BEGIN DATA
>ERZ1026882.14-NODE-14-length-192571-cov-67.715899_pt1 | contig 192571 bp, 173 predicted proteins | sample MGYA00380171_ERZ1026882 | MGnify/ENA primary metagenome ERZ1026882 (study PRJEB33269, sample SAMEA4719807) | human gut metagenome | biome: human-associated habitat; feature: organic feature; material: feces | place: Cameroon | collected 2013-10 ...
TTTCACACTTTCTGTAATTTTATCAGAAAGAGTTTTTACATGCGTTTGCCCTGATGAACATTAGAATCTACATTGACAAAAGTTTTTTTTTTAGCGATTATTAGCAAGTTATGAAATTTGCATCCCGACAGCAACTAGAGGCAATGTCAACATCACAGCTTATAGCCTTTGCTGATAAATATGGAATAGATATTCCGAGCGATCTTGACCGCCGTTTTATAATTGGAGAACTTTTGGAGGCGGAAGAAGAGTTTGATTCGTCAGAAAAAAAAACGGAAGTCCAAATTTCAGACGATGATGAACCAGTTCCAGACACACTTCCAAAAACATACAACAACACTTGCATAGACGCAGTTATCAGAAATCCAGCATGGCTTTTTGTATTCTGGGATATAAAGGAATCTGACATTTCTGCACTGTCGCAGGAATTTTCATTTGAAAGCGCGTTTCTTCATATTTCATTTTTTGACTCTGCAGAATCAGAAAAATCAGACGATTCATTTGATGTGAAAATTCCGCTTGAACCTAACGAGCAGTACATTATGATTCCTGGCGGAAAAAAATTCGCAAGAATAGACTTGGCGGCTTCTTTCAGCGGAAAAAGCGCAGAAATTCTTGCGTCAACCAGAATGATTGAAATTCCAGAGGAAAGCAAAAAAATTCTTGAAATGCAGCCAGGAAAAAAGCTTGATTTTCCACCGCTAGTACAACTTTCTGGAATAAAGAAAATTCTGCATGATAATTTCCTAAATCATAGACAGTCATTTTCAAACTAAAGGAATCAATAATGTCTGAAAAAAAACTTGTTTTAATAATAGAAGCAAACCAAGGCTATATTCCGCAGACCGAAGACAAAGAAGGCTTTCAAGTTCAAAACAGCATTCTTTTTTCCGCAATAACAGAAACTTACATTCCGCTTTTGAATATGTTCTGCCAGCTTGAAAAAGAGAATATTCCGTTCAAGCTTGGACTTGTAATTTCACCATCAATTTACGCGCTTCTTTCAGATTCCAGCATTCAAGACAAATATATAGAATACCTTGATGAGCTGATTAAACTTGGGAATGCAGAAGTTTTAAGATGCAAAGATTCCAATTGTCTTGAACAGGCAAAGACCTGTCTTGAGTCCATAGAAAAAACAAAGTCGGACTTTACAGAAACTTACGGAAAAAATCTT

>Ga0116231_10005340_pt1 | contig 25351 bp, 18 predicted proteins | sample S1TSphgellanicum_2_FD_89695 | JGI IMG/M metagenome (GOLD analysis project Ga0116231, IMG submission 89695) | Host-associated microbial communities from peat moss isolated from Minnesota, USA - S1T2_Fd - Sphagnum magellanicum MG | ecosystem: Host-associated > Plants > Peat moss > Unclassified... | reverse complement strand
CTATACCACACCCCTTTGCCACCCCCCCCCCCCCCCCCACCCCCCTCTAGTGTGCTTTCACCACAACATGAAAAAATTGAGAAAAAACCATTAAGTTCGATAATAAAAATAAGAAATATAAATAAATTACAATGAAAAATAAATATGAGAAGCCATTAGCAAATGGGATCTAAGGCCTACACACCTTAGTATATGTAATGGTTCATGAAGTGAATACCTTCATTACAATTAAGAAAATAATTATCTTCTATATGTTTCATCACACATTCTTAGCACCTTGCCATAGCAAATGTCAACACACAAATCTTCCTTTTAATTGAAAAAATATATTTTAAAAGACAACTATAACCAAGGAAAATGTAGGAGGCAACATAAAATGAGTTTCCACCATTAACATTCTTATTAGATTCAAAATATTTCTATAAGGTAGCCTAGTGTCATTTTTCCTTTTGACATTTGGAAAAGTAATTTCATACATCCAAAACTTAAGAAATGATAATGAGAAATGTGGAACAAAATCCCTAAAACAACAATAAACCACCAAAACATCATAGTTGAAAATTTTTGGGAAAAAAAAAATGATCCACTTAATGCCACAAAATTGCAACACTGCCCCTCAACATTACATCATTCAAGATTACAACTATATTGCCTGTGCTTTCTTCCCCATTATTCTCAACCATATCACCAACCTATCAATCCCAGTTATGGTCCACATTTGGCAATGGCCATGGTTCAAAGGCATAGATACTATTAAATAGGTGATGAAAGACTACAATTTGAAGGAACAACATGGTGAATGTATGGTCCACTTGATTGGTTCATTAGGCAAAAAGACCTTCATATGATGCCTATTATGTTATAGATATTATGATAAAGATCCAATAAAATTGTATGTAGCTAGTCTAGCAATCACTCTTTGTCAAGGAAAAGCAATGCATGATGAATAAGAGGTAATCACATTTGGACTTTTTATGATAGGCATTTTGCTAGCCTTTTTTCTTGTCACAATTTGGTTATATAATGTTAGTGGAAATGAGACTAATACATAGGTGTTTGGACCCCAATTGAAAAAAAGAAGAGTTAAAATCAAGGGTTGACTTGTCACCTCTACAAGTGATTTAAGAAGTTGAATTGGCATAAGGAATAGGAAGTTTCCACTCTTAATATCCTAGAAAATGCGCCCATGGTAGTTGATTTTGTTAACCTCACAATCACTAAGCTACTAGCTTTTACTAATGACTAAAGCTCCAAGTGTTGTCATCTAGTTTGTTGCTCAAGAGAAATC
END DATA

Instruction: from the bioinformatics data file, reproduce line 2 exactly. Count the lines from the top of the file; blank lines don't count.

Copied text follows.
TTTCACACTTTCTGTAATTTTATCAGAAAGAGTTTTTACATGCGTTTGCCCTGATGAACATTAGAATCTACATTGACAAAAGTTTTTTTTTTAGCGATTATTAGCAAGTTATGAAATTTGCATCCCGACAGCAACTAGAGGCAATGTCAACATCACAGCTTATAGCCTTTGCTGATAAATATGGAATAGATATTCCGAGCGATCTTGACCGCCGTTTTATAATTGGAGAACTTTTGGAGGCGGAAGAAGAGTTTGATTCGTCAGAAAAAAAAACGGAAGTCCAAATTTCAGACGATGATGAACCAGTTCCAGACACACTTCCAAAAACATACAACAACACTTGCATAGACGCAGTTATCAGAAATCCAGCATGGCTTTTTGTATTCTGGGATATAAAGGAATCTGACATTTCTGCACTGTCGCAGGAATTTTCATTTGAAAGCGCGTTTCTTCATATTTCATTTTTTGACTCTGCAGAATCAGAAAAATCAGACGATTCATTTGATGTGAAAATTCCGCTTGAACCTAACGAGCAGTACATTATGATTCCTGGCGGAAAAAAATTCGCAAGAATAGACTTGGCGGCTTCTTTCAGCGGAAAAAGCGCAGAAATTCTTGCGTCAACCAGAATGATTGAAATTCCAGAGGAAAGCAAAAAAATTCTTGAAATGCAGCCAGGAAAAAAGCTTGATTTTCCACCGCTAGTACAACTTTCTGGAATAAAGAAAATTCTGCATGATAATTTCCTAAATCATAGACAGTCATTTTCAAACTAAAGGAATCAATAATGTCTGAAAAAAAACTTGTTTTAATAATAGAAGCAAACCAAGGCTATATTCCGCAGACCGAAGACAAAGAAGGCTTTCAAGTTCAAAACAGCATTCTTTTTTCCGCAATAACAGAAACTTACATTCCGCTTTTGAATATGTTCTGCCAGCTTGAAAAAGAGAATATTCCGTTCAAGCTTGGACTTGTAATTTCACCATCAATTTACGCGCTTCTTTCAGATTCCAGCATTCAAGACAAATATATAGAATACCTTGATGAGCTGATTAAACTTGGGAATGCAGAAGTTTTAAGATGCAAAGATTCCAATTGTCTTGAACAGGCAAAGACCTGTCTTGAGTCCATAGAAAAAACAAAGTCGGACTTTACAGAAACTTACGGAAAAAATCTT